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What You Should Know About OSHA's Draft Ergonomics Requirements

April 26, 2000
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This past February, OSHA released a "working draft" outlining potential requirements to be included in an ergonomics standard. The agency intends to publish a formal proposal this fall, with an eye toward issuing final rules covering workplace ergonomics next year.

To help you see where OSHA is heading, Industrial Safety & Hygiene News is offering this step-by-step analysis of OSHA's draft requirements. The April issue discussed the scope of the standard (who's covered); Step 1 - Management Leadership & Employee Participation; and Step 2 - Hazard Identification & Information. The May issue looked at Step 3 - Job Hazard Analysis and Control; and Step 4 - Training. This month our series concludes by examining Step 5 - Medical Management; and Step 6 - Program Evaluation. The series can be accessed at www.ishn.com.

Step 5

Medical Management

What's your obligation?

When an employee reports signs or symptoms of a work-related musculoskeletal disorder you must check out the report to see if you need to provide medical management. You must provide medical management, including recommended work restrictions, at no cost to the employee. This standard does not specify types of medical treatments - that's left up to health care professionals.

How do you respond to employee reports?

  • You must give employees fast access to health care professionals for evaluation, treatment, and follow up. Health care professionals are defined as "persons educated and trained in the delivery of health care services who are operating within the scope of their license, registration, certification, or legally authorized practice when performing the requirements of this standard."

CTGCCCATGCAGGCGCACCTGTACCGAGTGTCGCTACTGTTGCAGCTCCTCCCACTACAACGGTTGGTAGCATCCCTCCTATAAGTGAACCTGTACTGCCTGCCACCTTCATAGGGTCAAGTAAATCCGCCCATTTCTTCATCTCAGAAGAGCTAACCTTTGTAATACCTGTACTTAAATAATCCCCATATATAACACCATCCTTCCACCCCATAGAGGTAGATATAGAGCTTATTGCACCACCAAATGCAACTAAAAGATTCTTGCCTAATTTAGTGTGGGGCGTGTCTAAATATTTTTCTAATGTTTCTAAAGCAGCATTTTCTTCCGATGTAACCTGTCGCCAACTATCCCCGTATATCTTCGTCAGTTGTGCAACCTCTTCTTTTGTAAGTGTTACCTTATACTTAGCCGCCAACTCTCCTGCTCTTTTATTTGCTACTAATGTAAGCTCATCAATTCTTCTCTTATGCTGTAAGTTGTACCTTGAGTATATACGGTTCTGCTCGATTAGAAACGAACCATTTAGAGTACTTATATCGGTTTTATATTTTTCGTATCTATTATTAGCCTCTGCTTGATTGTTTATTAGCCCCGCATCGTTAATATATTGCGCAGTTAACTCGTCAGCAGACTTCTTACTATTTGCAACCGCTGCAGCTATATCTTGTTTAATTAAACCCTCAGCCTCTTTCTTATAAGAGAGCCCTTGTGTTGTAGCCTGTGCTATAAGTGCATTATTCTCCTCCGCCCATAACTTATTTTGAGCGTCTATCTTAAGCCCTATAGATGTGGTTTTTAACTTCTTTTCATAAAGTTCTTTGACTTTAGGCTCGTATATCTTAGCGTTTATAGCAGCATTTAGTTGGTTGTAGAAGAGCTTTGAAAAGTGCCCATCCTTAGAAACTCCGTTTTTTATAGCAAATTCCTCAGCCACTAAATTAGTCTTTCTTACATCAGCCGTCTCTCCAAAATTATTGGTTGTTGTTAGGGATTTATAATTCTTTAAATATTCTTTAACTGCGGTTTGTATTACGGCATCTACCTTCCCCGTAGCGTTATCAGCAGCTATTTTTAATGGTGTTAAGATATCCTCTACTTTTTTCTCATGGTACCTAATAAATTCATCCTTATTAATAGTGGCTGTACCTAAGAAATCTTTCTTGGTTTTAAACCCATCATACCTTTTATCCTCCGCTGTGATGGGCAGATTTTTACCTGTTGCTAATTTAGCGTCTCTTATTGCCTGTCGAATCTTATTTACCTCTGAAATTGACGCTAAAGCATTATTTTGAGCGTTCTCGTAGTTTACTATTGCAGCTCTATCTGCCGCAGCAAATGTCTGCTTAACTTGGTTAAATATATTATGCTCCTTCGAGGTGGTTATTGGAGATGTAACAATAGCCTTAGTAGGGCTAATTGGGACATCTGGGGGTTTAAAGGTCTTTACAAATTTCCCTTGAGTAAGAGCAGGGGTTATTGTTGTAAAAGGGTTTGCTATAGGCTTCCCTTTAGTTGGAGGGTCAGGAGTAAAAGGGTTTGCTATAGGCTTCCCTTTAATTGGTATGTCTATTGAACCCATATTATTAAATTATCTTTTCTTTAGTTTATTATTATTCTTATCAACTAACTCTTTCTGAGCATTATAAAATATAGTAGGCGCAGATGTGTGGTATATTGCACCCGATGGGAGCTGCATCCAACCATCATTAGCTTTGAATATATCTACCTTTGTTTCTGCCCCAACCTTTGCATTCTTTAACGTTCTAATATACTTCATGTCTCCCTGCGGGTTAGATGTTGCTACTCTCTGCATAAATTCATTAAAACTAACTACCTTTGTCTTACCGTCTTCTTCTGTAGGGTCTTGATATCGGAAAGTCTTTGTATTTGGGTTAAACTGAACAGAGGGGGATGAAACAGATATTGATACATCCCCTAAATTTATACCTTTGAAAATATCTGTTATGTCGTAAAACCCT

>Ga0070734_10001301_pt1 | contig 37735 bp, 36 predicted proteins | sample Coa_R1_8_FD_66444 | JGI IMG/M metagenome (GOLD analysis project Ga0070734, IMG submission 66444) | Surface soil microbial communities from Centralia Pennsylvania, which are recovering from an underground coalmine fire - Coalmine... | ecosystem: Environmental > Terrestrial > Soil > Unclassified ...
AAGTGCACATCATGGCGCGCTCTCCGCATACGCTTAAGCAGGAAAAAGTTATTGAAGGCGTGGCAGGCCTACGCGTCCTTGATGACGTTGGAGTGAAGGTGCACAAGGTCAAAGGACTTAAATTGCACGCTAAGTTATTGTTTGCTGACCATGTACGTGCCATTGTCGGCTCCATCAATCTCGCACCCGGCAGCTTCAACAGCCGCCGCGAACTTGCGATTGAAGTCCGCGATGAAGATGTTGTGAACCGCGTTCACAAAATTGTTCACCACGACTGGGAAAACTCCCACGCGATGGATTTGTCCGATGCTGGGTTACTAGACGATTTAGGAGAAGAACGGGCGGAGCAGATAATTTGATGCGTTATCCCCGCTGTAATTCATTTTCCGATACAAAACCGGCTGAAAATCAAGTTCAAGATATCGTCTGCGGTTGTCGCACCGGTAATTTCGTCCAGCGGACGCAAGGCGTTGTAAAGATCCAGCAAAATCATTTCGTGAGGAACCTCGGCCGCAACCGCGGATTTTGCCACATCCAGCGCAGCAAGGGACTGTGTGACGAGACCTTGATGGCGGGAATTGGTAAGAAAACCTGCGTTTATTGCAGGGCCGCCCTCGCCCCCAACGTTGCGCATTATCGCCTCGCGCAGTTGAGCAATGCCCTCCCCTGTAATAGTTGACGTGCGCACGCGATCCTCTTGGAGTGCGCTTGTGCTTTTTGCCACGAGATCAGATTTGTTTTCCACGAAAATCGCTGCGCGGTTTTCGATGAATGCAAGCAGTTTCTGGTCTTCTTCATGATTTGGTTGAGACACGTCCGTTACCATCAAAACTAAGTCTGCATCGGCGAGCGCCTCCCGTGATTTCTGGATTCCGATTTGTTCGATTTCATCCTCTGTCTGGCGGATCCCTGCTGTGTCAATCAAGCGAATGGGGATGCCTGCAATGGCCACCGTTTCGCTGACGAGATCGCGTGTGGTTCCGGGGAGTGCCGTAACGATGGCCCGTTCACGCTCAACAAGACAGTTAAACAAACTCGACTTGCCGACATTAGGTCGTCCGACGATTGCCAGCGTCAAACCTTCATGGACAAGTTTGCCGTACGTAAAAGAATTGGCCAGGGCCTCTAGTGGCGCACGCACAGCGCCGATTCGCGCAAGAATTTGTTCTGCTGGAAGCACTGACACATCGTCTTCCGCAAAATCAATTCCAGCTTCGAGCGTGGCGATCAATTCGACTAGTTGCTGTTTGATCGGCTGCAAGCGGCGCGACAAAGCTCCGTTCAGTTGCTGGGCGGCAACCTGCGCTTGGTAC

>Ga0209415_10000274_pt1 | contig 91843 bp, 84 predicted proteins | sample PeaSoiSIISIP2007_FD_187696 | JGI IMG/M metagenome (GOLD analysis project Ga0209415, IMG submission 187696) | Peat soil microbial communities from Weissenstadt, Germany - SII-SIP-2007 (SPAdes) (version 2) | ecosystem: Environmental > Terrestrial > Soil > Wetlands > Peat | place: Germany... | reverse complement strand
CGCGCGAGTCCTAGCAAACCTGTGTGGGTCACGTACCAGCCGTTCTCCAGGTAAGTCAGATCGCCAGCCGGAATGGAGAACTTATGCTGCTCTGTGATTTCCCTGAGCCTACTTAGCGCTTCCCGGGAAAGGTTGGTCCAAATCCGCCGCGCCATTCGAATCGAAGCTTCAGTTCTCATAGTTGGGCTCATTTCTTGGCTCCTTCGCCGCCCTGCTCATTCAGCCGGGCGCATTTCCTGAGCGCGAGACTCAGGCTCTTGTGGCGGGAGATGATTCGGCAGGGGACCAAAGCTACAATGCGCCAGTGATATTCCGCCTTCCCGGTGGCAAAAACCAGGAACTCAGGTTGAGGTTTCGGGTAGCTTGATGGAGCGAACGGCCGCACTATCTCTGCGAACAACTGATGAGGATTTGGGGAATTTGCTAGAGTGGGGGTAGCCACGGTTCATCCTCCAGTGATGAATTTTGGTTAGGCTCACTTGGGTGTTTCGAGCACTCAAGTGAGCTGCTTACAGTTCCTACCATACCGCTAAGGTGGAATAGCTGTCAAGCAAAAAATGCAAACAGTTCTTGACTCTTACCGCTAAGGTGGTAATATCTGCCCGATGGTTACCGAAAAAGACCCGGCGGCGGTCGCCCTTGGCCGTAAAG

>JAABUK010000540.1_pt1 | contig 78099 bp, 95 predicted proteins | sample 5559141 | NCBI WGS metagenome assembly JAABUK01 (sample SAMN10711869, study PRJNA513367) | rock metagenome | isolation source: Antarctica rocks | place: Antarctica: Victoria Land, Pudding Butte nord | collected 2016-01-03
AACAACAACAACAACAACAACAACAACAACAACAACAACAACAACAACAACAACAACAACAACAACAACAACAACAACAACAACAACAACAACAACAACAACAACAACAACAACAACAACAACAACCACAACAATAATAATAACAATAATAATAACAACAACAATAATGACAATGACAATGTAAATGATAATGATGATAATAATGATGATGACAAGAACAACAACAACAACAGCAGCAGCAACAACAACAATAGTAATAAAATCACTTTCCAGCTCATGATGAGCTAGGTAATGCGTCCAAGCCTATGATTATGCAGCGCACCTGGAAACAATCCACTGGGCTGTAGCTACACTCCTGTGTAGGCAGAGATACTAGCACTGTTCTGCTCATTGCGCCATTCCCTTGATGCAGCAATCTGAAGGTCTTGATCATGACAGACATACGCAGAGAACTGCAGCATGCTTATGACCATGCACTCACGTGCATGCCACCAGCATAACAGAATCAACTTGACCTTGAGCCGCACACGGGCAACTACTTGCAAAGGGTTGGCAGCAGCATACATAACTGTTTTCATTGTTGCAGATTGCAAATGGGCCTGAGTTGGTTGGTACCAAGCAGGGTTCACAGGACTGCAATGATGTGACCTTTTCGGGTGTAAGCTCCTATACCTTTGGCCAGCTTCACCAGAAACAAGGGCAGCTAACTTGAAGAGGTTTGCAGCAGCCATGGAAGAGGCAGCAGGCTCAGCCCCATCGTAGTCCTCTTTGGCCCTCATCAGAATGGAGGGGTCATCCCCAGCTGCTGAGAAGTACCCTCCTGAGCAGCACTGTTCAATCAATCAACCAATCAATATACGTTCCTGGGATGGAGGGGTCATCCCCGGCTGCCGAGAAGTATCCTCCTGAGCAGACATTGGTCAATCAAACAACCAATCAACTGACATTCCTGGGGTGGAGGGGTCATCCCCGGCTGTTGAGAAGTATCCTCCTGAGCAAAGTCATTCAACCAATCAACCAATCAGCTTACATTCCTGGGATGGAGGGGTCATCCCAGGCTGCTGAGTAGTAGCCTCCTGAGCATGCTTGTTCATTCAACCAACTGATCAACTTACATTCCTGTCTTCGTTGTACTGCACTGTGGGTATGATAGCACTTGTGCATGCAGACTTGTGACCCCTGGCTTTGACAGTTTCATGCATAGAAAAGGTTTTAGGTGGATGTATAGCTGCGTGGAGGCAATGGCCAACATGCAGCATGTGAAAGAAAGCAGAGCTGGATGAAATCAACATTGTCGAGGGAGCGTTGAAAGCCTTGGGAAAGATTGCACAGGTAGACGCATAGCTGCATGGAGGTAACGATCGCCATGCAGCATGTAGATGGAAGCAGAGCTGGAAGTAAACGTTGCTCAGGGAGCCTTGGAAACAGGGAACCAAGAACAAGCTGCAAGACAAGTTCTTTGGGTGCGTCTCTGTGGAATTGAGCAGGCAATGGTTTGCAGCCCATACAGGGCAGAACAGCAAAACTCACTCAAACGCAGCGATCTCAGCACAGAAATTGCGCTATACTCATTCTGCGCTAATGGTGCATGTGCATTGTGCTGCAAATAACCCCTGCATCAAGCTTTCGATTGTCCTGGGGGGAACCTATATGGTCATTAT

• You must give information to these professionals to help ensure effective medical management.
  • You need to obtain a written opinion from the health care professional and ensure that the employee is promptly given a copy of it.

What information must you provide?

  • Descriptions of the employee's job and ergonomic hazards identified.
  • Descriptions of available changes to the job or temporary alternative duty during the recovery period.
  • A copy of the ergonomics standard, with medical management provisions highlighted.
  • The chance for the professional to conduct a workplace walkthrough.

What information must the health care professional give you?

The professional's written opinion must include:

  • Medical conditions associated with the employee's work-related signs and symptoms.
  • Recommended work restrictions where necessary, and medical follow-up for the employee during the recovery period.
  • A statement that the professional has informed the employee about the results of the evaluation and any medical conditions resulting from the exposure to the job hazards.
  • A statement that the professional has told the employee about other physical activities that could aggravate the job-related musculoskeletal disorder during the recovery period.

You must instruct the health care professional not to reveal in the written opinion (or in any other communication with you) specific findings, diagnoses, or information not related to ergonomic hazards in the employee's job.

How do you handle work restrictions?

  • Work restrictions recommended by the health care professional must be provided during the recovery period.
  • The employee's total normal earnings, seniority, rights and benefits must be maintained when restrictions are prescribed or voluntarily provided by you.
  • You must ensure that the health care professional periodically follows up on the employee during the recovery period.

How long must work restrictions be provided at no cost to the employee?